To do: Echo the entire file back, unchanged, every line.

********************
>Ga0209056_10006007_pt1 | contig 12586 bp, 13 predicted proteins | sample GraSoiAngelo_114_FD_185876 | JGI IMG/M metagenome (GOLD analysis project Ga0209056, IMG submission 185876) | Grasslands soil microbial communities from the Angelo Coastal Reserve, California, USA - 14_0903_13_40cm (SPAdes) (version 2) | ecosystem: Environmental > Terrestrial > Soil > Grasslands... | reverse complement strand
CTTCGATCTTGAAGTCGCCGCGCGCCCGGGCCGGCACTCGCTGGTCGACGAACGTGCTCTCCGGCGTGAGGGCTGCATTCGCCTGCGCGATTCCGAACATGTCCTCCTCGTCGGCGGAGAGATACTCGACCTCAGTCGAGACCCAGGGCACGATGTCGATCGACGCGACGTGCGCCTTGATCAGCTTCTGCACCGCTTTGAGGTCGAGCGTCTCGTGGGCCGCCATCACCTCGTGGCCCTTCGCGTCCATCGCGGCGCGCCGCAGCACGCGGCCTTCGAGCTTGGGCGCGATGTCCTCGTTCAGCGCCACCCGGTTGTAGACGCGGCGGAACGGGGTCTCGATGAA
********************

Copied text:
>Ga0209056_10006007_pt1 | contig 12586 bp, 13 predicted proteins | sample GraSoiAngelo_114_FD_185876 | JGI IMG/M metagenome (GOLD analysis project Ga0209056, IMG submission 185876) | Grasslands soil microbial communities from the Angelo Coastal Reserve, California, USA - 14_0903_13_40cm (SPAdes) (version 2) | ecosystem: Environmental > Terrestrial > Soil > Grasslands... | reverse complement strand
CTTCGATCTTGAAGTCGCCGCGCGCCCGGGCCGGCACTCGCTGGTCGACGAACGTGCTCTCCGGCGTGAGGGCTGCATTCGCCTGCGCGATTCCGAACATGTCCTCCTCGTCGGCGGAGAGATACTCGACCTCAGTCGAGACCCAGGGCACGATGTCGATCGACGCGACGTGCGCCTTGATCAGCTTCTGCACCGCTTTGAGGTCGAGCGTCTCGTGGGCCGCCATCACCTCGTGGCCCTTCGCGTCCATCGCGGCGCGCCGCAGCACGCGGCCTTCGAGCTTGGGCGCGATGTCCTCGTTCAGCGCCACCCGGTTGTAGACGCGGCGGAACGGGGTCTCGATGAA